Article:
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1 June 2013 Aphelinidae (Hymenoptera: Chalcidoidea) in the Mountain Localities of Miquihuana and Victoria, Tamaulipas, Mexico, with Description of a new Species of Encarsia
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Abstract

Twenty species of parasitoid wasps of the family Aphelinidae were collected in mountain localities of the municipalities of Miquihuana and Victoria, Tamaulipas, Mexico. This is compared with the fauna of Aphelinidae present in the urban area of Ciudad Victoria. A new species, Encarsia santaelenae sp. nov. (Hymenoptera: Aphelinidae), collected in Rancho Santa Elena, Victoria, is described and illustrated.

All Aphelinidae are parasitoids, the most common hosts being hemipterans in the suborder Stenorrhyncha; many species of Aphelinidae have great economic importance in biological control of insect pests, including whiteflies (Aleyrodidae), armored scales (Diaspididae), soft scales (Coccidae) and aphids (Aphididae) (Woolley 1997). Several species in the genera Encarsia Foerster and Aphytis Howard have been introduced into Mexico to combat whiteflies and armored scales in citrus and other crops (Myartseva & Ruiz-Cancino 2000).

Aphelinidae contains 40 genera and more than 1,350 species in the world (Woolley 1997; Jung-Wook & Heraty 2012; Noyes 2012). In Mexico 194 species in 12 genera have been recorded (Myartseva et al. 2012a). Myartseva & Evans (2008) reviewed the species of Encarsia, the most diverse genus in the family in Mexico, and furnished a key for identification, including 88 species in 12 genera; 47 species were described by them as new for science. Reviews of the species in the more important aphelinid genera used for biocontrol in Mexico—Aphytis Howard, Eretmocerus Haldeman and Coccophagus Westwood—were published (Myartseva 2006a, 2006b, 2011a). Many of these publica- tions include new information on natural enemy complexes of insect pests, and descriptions of new species generally collected in urban areas. Given its host specificity and enormous diversity, the genus Encarsia has species that represent a huge, untapped resource for biological control of armored scale and whitefly pests. Effective utilization of this resource requires a clear knowledge of its taxonomy. Perhaps even more important, their role in controlling insects in natural ecosystems is virtually unknown (Polaszeket al. 2009).

The Sierra Madre Oriental is a mountain system, where tropical (200–800 m asl) and cloud (800–1,400 m asl) forests reach their northern limits in Mexico. Pine (Pinus) and oak (Quercus) forests form the more frequent types of vegetation (Gonzalez 2004). Isolation between mountains has been a fundamental factor in the regional biodiversity of plants and insects (Ruiz-Cancino 2010). In Tamaulipas, Pinus-Quercus forests are located between 800 and 2,500 m asl, this type of vegetation covers extensive areas between 1,400 and 2,300 m asl; in Miquihuana pine forest occurs between 1,400 and 3,100 m asl in separate areas. The dominant species in oak forests are Quercus glaucoides Martens & Galeotti, Q. lauriana Bonpl., Q. polymorpha Schlechthendal & Chamisso, Q. virginiana Mill, Q. oleoides Schlechthendal & Chamisso and Q. clivicola Trell. & C. H. Mull. Other trees found in these forests include madrone (Arbutus xalapensis Kunth; Ericales: Ericaceae), Croton fruticulosus Engelm. (Euphorbiales: Euphobiaceae), Persea podadenia S. F. Blake (Laurales:Lauraceae) and Randia sp. (Gentianales: Rubiaceae) (Treviño-Carreón & Valiente-Banuet 2005). At El Madroño, Victoria, oak forests (Q. rysophylla Weatherby, Q. laurina) occur with other trees such as madrone and pecan nut (Carya illinoensis Koch) (Juglandales: Juglandaceae), palms (Sabal mexicana Mart.; Arecales: Areaceae), agaves (Agave spp.; Asparagales: Asparagaceae), prickly pear cactus (Opuntia sp.; Caryophyllales: Cactaceae) and other cacti; shrubs as Karwinskia humboldtiana (Roem. & Schult.) (Rosales: Rhamnaceae) and ‘chamal’ (Dioon edule Lindley; Cycadales: Zamiaceae), herbaceous plants (Croton ciliatoglandulosus Ortega, Ageratina sp.; Asterales: Asteraceae) and grasses (Poales: Poaceae) are also present in the area (Ruiz 1984).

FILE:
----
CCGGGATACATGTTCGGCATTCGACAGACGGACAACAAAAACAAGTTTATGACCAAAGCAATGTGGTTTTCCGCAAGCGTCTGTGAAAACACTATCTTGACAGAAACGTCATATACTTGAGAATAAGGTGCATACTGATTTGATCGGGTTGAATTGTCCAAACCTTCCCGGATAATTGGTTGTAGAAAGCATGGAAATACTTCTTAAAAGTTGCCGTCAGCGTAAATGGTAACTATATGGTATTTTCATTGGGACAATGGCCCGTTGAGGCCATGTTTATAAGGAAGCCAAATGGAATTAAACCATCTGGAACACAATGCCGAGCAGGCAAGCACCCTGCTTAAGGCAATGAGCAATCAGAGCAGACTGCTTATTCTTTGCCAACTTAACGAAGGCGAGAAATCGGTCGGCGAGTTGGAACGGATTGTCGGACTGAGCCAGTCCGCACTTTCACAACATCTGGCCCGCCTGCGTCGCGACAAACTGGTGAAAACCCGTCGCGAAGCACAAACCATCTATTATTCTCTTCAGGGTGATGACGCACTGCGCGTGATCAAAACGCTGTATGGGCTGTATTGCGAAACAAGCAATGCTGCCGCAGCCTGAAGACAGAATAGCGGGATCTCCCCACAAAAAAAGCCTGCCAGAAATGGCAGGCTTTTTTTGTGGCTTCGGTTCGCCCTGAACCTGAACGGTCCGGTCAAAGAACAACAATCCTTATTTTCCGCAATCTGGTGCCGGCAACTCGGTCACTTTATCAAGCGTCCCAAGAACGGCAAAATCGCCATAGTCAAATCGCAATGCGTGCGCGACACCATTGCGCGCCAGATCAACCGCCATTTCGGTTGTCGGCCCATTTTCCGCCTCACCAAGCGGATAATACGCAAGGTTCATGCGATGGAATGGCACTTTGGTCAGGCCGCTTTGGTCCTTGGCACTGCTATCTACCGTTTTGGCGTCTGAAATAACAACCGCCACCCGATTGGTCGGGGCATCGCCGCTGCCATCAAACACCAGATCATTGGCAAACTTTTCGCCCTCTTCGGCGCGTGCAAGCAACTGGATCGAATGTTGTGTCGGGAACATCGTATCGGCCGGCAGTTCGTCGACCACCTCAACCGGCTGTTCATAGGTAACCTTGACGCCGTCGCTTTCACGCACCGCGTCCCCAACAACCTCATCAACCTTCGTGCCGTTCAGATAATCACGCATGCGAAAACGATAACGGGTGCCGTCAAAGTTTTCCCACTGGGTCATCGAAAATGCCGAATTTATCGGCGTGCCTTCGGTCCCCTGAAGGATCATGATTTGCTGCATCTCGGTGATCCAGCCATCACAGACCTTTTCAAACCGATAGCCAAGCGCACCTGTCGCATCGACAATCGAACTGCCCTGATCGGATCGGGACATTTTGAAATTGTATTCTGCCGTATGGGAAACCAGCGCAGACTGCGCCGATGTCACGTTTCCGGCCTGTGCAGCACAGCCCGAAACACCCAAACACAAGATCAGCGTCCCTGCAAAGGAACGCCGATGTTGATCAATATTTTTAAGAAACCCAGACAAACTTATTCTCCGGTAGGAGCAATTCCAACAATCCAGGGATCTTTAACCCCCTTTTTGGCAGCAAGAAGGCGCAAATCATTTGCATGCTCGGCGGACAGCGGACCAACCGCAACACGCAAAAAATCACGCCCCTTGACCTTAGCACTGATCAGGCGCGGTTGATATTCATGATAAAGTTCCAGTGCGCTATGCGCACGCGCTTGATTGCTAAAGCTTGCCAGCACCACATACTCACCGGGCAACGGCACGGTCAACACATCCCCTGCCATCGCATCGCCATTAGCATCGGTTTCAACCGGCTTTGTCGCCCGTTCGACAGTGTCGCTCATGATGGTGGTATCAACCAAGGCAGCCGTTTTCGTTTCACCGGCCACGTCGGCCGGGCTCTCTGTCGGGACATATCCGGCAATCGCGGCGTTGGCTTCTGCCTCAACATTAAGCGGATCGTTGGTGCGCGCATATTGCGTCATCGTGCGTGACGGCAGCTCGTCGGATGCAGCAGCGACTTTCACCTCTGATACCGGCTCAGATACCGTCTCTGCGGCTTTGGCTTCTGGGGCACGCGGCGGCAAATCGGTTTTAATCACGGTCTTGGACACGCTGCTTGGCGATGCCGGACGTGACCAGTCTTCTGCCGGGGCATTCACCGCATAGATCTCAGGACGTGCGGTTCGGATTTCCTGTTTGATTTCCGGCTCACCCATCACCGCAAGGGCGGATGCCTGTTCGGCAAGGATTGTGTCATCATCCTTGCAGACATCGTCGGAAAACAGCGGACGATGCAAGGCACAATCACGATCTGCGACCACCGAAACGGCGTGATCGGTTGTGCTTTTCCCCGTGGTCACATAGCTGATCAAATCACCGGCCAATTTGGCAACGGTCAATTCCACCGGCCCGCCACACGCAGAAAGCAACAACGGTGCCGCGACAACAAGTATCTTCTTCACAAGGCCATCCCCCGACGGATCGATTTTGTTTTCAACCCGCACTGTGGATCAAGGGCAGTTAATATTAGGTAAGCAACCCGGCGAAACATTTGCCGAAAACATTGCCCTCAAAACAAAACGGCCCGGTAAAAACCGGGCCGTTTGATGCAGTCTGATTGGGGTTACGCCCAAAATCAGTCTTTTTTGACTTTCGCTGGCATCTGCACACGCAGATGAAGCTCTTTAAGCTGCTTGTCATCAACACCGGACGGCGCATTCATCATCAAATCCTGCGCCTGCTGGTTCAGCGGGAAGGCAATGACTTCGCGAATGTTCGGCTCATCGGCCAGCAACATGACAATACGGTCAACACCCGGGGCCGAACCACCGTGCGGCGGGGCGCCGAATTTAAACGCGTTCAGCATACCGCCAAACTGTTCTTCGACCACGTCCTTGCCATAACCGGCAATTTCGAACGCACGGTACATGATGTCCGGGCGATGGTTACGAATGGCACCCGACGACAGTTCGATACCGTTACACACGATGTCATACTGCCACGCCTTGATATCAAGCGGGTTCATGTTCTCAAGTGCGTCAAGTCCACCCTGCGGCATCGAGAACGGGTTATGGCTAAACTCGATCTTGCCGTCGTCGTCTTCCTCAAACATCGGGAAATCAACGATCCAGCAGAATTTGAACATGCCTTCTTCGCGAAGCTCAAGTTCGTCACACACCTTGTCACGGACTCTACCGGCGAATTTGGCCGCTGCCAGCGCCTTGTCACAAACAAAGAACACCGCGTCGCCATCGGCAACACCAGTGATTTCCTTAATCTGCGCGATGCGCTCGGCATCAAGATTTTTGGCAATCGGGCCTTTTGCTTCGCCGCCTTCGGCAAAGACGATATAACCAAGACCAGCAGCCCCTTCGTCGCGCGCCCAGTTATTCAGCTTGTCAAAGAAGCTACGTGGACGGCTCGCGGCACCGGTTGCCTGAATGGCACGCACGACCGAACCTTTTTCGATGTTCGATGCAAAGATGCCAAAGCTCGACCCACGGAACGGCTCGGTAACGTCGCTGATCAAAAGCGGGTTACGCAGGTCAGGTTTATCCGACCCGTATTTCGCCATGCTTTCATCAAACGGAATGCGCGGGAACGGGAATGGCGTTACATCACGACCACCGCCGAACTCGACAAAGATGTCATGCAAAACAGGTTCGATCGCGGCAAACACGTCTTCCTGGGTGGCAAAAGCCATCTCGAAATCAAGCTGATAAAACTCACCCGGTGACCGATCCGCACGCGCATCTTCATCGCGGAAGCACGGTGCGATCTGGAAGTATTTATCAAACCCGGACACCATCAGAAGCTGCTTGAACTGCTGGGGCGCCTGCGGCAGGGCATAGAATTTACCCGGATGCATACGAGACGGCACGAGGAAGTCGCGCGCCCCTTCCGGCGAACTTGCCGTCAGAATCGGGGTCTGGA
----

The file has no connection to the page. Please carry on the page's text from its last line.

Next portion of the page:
The objectives of this paper were to report the species of Aphelinidae collected in mountain localities in 2 municipalities (Miquihuana and Victoria) of the State of Tamaulipas, Mexico, located in the Sierra Madre Oriental mountain range, and to describe a new species of Encarsia.

MATERIAL AND METHODS

Specimens of Aphelinidae collected in several localities of the State of Tamaulipas and deposited at the Insects Museum of Universidad Autonoma de Tamaulipas, in Ciudad Victoria, were studied. Collecting took place in 4 localities of the municipalities of Miquihuana and Victoria, Tamaulipas. Miquihuana is located at N 23° 34′ W 99. 45′, and 1,500–3,670 m asl. Victoria is located at N 23fi01_548.gif 44.06′W 99° 07.51′, and 300–1,800 m asl.

In Victoria, specimens were collected in 3 mountain localities: ‘Balcón de Moctezuma’, ‘El Madroño’ and ‘Rancho Santa Elena’. Balcón de Moctezuma is located at Ejido Altas Cumbres, 18 km south of Ciudad Victoria, at 1,200 m asl; El Madroño is located 25 km southwest Ciudad Victoria, at 1,300–1,450 m asl; Rancho Santa Elena is located 15 km Southwest Ciudad Victoria, at 750 m asl.